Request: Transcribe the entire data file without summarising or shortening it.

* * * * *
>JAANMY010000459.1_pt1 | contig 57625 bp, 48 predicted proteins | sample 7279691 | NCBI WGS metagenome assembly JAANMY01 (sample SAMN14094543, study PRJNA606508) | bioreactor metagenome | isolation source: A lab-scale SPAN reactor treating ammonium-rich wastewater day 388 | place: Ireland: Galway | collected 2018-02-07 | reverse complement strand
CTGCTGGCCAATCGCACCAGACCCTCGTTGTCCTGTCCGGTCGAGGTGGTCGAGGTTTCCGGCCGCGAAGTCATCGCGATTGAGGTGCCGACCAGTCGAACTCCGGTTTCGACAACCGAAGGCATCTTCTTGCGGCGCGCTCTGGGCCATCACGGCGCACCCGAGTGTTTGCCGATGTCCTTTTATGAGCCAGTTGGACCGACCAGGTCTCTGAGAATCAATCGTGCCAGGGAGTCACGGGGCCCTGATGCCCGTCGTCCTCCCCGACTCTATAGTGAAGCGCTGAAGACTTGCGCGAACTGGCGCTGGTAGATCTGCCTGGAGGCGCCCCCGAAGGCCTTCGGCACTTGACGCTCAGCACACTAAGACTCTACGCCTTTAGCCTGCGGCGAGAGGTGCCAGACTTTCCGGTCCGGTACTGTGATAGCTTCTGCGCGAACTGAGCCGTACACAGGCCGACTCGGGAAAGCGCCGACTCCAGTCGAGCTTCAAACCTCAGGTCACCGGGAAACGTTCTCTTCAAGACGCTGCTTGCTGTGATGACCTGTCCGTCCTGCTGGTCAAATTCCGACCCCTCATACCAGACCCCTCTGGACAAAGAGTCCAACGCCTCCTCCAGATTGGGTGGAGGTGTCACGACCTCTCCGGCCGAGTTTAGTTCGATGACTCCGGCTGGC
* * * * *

>JAANMY010000459.1_pt1 | contig 57625 bp, 48 predicted proteins | sample 7279691 | NCBI WGS metagenome assembly JAANMY01 (sample SAMN14094543, study PRJNA606508) | bioreactor metagenome | isolation source: A lab-scale SPAN reactor treating ammonium-rich wastewater day 388 | place: Ireland: Galway | collected 2018-02-07 | reverse complement strand
CTGCTGGCCAATCGCACCAGACCCTCGTTGTCCTGTCCGGTCGAGGTGGTCGAGGTTTCCGGCCGCGAAGTCATCGCGATTGAGGTGCCGACCAGTCGAACTCCGGTTTCGACAACCGAAGGCATCTTCTTGCGGCGCGCTCTGGGCCATCACGGCGCACCCGAGTGTTTGCCGATGTCCTTTTATGAGCCAGTTGGACCGACCAGGTCTCTGAGAATCAATCGTGCCAGGGAGTCACGGGGCCCTGATGCCCGTCGTCCTCCCCGACTCTATAGTGAAGCGCTGAAGACTTGCGCGAACTGGCGCTGGTAGATCTGCCTGGAGGCGCCCCCGAAGGCCTTCGGCACTTGACGCTCAGCACACTAAGACTCTACGCCTTTAGCCTGCGGCGAGAGGTGCCAGACTTTCCGGTCCGGTACTGTGATAGCTTCTGCGCGAACTGAGCCGTACACAGGCCGACTCGGGAAAGCGCCGACTCCAGTCGAGCTTCAAACCTCAGGTCACCGGGAAACGTTCTCTTCAAGACGCTGCTTGCTGTGATGACCTGTCCGTCCTGCTGGTCAAATTCCGACCCCTCATACCAGACCCCTCTGGACAAAGAGTCCAACGCCTCCTCCAGATTGGGTGGAGGTGTCACGACCTCTCCGGCCGAGTTTAGTTCGATGACTCCGGCTGGC